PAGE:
What Can You Do With This? is the most fun I’ve had this school year. I could do week after week of times table review if my students and I were allowed just thirty minutes per week to sharpen our minds with mathematically rich multimedia
I have received two suggestions recently I wanted to address, two suggestions that would put us off a useful trail and into the bramble. Here is one.
FlickrCC Won’t Work
Scanning Creative Commons-licensed photography databases for math media simply isn’t a scalable solution. These media must be unaffected. The student must lift the heavy weights. The student must decide for herself what is important about an image, audio sample, or video. Most photographers, meanwhile, are very interested in artistic expression, in affectation, in imposing their own point of view on a scene, rather than stripping the scene of their point of view entirely, which is essential for classroom work. So instead of something unaffected, and artistically value-neutral like this:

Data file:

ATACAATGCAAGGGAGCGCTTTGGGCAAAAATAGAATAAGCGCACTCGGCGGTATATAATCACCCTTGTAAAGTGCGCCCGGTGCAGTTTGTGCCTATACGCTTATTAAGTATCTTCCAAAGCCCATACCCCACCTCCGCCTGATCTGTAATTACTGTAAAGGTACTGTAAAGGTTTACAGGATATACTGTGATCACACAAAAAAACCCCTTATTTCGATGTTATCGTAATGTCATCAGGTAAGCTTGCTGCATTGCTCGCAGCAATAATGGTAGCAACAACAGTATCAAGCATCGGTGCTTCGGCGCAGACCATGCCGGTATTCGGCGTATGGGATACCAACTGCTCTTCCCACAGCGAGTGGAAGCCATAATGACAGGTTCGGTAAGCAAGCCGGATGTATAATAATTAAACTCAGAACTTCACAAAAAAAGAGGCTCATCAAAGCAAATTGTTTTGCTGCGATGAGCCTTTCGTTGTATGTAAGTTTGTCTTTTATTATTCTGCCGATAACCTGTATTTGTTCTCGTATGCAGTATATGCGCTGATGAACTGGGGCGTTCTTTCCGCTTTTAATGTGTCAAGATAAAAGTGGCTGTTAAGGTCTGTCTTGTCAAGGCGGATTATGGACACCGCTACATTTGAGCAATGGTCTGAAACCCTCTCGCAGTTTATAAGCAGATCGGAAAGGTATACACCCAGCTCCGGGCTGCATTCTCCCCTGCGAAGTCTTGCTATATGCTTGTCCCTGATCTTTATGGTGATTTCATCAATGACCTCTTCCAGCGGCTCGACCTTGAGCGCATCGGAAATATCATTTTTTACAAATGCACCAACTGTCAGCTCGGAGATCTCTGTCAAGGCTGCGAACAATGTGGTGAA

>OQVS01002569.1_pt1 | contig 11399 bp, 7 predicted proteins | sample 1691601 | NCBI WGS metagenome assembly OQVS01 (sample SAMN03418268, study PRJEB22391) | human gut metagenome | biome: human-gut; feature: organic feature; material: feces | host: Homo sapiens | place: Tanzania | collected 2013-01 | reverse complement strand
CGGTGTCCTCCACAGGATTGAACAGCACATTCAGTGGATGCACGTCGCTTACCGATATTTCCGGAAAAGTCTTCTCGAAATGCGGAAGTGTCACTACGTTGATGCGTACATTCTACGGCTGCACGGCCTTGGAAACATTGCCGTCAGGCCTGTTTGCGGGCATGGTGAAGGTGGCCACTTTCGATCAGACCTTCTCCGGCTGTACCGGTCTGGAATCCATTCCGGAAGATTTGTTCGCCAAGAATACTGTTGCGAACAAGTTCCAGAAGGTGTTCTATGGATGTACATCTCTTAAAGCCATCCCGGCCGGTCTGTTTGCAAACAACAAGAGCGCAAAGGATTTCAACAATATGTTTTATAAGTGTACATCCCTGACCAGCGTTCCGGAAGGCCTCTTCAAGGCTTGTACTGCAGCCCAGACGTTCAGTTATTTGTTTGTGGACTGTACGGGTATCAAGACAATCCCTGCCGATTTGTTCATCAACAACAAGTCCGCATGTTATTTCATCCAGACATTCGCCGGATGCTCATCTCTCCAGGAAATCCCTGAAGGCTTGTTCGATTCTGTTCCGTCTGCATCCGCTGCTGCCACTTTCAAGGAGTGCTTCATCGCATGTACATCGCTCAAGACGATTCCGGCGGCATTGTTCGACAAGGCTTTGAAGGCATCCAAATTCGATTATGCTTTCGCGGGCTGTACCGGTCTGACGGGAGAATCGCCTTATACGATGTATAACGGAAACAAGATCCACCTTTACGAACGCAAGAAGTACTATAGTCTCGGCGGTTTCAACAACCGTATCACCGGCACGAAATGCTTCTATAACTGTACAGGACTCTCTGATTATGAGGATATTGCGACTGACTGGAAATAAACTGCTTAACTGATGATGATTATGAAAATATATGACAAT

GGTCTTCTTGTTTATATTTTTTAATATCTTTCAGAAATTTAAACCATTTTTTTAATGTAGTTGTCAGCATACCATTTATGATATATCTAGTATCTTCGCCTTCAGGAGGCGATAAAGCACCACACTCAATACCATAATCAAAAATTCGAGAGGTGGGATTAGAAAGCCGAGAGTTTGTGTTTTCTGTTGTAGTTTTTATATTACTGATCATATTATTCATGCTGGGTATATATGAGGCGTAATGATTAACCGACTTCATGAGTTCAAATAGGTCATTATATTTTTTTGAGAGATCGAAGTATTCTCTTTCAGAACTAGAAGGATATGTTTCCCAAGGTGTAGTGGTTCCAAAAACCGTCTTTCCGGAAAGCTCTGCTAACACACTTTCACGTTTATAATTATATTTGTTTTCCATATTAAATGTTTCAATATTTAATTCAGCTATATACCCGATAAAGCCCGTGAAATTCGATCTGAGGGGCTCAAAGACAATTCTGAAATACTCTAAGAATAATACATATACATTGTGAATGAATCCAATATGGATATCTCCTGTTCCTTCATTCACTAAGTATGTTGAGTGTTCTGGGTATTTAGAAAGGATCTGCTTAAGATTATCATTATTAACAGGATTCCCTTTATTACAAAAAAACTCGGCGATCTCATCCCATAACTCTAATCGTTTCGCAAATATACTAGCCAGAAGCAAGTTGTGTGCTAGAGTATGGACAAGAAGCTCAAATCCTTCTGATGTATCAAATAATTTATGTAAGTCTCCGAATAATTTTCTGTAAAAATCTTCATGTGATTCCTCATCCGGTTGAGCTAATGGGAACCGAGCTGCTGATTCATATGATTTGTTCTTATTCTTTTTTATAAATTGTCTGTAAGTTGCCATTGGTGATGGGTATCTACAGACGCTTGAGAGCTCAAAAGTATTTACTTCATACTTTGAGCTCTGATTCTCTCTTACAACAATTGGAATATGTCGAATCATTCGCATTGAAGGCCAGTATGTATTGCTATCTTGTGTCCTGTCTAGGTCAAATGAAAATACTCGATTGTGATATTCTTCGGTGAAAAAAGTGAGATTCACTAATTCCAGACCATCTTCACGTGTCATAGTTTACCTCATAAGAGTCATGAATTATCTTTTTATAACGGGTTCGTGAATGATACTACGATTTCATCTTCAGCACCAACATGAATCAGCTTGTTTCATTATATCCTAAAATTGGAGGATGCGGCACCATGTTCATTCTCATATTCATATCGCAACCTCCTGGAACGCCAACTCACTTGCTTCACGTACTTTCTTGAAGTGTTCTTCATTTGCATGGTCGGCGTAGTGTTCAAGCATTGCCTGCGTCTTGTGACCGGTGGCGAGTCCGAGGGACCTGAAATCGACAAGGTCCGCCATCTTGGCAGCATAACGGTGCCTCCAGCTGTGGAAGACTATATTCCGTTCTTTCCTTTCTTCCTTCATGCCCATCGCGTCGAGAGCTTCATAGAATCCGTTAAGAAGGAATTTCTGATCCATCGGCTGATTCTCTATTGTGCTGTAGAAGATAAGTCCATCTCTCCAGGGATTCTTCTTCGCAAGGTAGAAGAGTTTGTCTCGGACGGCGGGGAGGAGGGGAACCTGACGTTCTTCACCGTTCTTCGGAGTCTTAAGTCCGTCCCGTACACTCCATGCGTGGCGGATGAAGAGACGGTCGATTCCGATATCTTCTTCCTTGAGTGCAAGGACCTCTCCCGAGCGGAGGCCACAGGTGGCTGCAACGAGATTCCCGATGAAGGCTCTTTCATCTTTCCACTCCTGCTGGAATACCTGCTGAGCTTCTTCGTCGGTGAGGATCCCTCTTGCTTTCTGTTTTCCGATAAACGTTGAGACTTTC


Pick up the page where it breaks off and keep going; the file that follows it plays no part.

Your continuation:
You get expression like this:
… with the camera positioned at an artistically interesting but academically unhelpful angle. You can’t model a parabola onto this. You can’t model a circle onto this. The photographer was (naturally) unconcerned with measuring the scene, which rules out basic photogrammetry. It begs the question, “who shot this?” rather than an interesting question about the parabola itself.
This is a generalization, true, but a useful one. You can’t find the really effective WCYDWT? media. You can derive surface-scratchers like “what shapes do you see here?” from Creative Commons-licensed Flickr media but if you’re looking to propel a meaningful discussion or a rigorous activity, you have to make it yourself.